September is National Suicide Prevention Month. Mental health advocates, survivors, allies, students and community members will come together to promote suicide prevention awareness. This year, National Suicide Prevention Week is September 8 -14, 2019. This is the week surrounding World Suicide Prevention Day which is September 10th and it is a time to remember those affected by suicide, raise awareness about suicide and suicide prevention. It is also a time to focus efforts on providing treatment and resources to individuals who need it the most. It is important to focus on suicide prevention everyday not just on suicide prevention day. According to the National Alliance on Mental Illness, anyone can experience suicidal thoughts regardless of age, gender, status or background. According to the American Foundation for Suicide Prevention, in 2017, approximately 47,173 Americans died by suicide, and in 2019, it’s estimated that one person dies by suicide every six hours in the state of Georgia . According to Active minds, suicide is the second leading cause of death among college students. There are many things you can do to help raise awareness and help with suicide prevention efforts.
Know the Warning Signs of Suicide:
- Threats or comments about killing themselves. These comments can even be passive, such as I wish I wasn’t here.
- Feeling helpless
- Increased irritability
- Mood swings
- Increased use of alcohol or drugs
- Withdrawing from family, friends, and activities
- Talking, writing, thinking or searching online about death
- Impulsive or reckless behavior
- Giving away prized possessions
So, What Can We Do to Help?
Reach out, listen, offer hope and resources. The National Suicide Prevention Lifeline’s #BeThe1To campaign highlights five evidence supported action steps that we can all take to help prevent suicide. They include: ask questions to help you know how to help, keep the person safe, be there, help the person connect to mental health care and follow up. The Georgia State University Counseling Center offers free training for students who would like to learn how they can save a life. The training, called QPR, teaches people to question, persuade, and refer others who are feeling suicidal. The training is 90 minutes and offered monthly. Call 404-413-1960 if you would like to sign up. Students who know someone who is struggling with suicidal thoughts should encourage them to seek help immediately and be assessed for risk. The Georgia State University Counseling Center offers free counseling for students and emergency walk in services Monday through Friday except holidays. The Georgia State University Counseling Center after-hours crisis line is available 24 hours a day, seven days a week at 404-413-1640. The National Suicide Prevention Lifeline 1-800-273-TALK (8255) has counselors available 24 hours a day, seven days per week.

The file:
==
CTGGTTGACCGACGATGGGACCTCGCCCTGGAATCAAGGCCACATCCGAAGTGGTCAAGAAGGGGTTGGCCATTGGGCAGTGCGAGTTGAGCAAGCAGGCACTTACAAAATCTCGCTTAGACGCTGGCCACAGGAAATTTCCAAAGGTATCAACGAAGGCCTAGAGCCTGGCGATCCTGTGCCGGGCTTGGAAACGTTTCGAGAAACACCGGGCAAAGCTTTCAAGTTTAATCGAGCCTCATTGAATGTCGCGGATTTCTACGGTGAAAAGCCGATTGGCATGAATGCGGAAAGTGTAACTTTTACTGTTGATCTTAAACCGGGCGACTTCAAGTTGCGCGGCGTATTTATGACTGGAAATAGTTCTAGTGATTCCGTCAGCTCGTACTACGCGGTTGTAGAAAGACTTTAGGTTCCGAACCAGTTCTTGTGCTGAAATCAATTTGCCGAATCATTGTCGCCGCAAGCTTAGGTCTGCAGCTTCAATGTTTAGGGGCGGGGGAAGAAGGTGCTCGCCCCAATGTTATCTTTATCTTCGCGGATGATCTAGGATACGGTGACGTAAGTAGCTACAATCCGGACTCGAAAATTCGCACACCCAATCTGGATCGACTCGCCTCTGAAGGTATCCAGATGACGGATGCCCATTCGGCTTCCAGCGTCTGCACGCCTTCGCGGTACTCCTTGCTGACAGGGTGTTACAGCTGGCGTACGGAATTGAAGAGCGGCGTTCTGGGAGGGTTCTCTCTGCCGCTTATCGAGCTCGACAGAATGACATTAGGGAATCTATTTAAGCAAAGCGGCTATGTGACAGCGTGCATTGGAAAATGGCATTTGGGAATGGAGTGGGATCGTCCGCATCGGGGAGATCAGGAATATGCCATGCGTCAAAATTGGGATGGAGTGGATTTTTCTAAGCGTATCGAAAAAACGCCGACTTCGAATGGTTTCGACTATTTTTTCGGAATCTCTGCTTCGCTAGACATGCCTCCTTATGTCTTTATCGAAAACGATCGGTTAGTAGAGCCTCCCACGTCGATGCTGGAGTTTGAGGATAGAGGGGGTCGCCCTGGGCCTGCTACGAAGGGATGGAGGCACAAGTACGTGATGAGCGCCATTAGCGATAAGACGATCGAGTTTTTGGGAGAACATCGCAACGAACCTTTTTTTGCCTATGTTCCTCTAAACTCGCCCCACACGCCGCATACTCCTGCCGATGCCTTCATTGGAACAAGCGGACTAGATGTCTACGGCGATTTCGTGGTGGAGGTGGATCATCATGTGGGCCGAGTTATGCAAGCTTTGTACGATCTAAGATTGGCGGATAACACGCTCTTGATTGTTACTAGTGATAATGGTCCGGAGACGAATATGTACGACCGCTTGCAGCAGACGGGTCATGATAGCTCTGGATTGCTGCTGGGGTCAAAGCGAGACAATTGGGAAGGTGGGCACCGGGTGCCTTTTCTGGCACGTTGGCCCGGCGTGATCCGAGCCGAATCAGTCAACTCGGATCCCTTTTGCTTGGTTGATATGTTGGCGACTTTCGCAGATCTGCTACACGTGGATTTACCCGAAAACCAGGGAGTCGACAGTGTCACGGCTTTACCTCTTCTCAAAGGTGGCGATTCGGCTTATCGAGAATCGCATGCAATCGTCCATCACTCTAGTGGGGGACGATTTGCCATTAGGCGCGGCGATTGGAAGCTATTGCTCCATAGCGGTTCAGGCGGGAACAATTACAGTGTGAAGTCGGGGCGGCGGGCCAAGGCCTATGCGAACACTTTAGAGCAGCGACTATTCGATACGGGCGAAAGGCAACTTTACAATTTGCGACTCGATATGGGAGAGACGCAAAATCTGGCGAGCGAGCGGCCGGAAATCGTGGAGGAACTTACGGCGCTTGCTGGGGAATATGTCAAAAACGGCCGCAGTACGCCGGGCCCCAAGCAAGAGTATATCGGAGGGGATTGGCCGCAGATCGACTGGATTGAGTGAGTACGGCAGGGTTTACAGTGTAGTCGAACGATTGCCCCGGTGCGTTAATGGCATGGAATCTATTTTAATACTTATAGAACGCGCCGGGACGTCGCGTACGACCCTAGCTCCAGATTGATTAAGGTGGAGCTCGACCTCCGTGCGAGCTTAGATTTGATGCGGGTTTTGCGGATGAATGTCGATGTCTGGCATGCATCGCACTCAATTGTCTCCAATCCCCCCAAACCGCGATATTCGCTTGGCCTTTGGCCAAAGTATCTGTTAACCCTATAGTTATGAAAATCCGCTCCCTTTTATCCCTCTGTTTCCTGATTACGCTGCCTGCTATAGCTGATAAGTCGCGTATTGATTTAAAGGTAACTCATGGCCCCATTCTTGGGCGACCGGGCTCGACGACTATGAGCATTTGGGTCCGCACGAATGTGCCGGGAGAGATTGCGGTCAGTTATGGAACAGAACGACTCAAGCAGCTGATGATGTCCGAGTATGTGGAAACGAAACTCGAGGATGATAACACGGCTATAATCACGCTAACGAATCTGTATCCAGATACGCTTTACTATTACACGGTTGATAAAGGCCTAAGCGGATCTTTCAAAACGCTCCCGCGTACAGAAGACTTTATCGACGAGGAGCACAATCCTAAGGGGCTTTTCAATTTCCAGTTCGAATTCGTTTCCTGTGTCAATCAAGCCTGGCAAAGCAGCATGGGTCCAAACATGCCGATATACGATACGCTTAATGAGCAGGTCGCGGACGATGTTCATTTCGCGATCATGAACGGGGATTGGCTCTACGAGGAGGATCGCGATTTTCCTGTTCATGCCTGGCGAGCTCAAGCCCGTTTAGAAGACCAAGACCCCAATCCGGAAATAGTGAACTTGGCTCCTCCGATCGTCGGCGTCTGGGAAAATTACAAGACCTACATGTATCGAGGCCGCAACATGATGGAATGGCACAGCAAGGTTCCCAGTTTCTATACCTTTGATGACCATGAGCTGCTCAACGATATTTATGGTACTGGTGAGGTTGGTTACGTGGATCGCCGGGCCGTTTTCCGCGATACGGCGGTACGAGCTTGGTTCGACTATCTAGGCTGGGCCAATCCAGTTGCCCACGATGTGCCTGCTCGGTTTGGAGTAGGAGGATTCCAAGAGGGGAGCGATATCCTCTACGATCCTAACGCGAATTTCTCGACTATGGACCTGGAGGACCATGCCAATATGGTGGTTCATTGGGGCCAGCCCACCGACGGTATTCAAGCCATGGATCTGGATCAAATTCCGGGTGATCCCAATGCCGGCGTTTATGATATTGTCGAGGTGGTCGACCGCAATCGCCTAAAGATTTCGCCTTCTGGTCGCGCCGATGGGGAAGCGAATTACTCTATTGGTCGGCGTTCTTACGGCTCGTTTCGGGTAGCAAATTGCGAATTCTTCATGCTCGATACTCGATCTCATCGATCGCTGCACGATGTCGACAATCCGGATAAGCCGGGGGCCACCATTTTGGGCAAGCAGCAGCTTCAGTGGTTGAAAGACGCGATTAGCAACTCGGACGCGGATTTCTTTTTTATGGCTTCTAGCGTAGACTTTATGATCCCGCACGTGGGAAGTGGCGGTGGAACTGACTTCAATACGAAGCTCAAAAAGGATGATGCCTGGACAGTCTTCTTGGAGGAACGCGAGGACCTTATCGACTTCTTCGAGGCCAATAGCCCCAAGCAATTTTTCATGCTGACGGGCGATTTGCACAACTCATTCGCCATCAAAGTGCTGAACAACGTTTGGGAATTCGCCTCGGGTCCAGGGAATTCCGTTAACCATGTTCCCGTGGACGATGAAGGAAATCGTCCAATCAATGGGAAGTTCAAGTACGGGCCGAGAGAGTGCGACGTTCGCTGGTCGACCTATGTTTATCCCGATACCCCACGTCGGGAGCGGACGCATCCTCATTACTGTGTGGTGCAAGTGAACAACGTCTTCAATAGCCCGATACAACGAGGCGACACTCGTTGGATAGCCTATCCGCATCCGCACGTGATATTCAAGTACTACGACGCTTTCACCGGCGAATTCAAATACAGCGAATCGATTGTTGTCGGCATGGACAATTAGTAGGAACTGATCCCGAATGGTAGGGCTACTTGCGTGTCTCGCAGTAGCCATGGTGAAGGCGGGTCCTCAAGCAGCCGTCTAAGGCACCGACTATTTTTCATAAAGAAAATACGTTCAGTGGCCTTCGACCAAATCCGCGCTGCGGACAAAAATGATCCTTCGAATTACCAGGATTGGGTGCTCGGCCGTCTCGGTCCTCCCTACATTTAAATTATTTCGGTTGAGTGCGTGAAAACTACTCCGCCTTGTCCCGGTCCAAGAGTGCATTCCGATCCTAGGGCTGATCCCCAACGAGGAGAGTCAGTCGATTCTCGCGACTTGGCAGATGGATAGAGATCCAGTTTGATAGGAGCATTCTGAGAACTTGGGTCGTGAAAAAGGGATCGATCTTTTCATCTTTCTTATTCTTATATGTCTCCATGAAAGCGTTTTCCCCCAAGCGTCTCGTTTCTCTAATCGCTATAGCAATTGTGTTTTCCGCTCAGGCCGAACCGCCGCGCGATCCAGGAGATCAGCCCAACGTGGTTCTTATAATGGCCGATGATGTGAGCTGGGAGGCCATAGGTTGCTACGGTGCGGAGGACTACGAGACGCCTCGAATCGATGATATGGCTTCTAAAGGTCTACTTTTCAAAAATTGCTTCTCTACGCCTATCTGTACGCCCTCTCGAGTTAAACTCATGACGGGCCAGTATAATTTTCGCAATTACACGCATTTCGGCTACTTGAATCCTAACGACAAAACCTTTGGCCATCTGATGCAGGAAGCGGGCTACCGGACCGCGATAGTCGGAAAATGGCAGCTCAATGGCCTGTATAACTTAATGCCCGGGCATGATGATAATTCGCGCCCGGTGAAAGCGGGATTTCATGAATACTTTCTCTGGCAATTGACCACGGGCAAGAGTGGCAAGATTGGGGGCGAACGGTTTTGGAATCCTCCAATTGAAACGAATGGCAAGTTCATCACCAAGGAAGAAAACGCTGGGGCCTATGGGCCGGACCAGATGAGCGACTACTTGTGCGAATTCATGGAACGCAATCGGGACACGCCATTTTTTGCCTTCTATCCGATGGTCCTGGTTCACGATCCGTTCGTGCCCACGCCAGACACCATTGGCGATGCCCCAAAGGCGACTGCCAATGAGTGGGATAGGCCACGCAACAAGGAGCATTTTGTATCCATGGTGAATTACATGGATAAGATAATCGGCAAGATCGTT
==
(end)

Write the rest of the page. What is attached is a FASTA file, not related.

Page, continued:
For imminent life-threatening situations call 911 or if on campus call the campus police at 404-413-3333.
The Counseling and Testing Center also offers WellTrack, an easy-to-use online resource to help reduce depression and anxiety symptoms. To get started today, visit Welltrack and use the access code: BeWell. The center also offers Mind Body Services, free guided meditations and relaxation techniques available to all students.
- Half of Us: Find Help Now
- U-Lifeline Self-Evaluator
- The Trevor Project
Find ways to help yourself or a friend who is struggling with depression, addiction or thoughts of suicide.
A comprehensive, confidential online resource center where students can feel comfortable searching for information regarding mental and emotional health
Offers information and support for LGBTQ youth and their allies.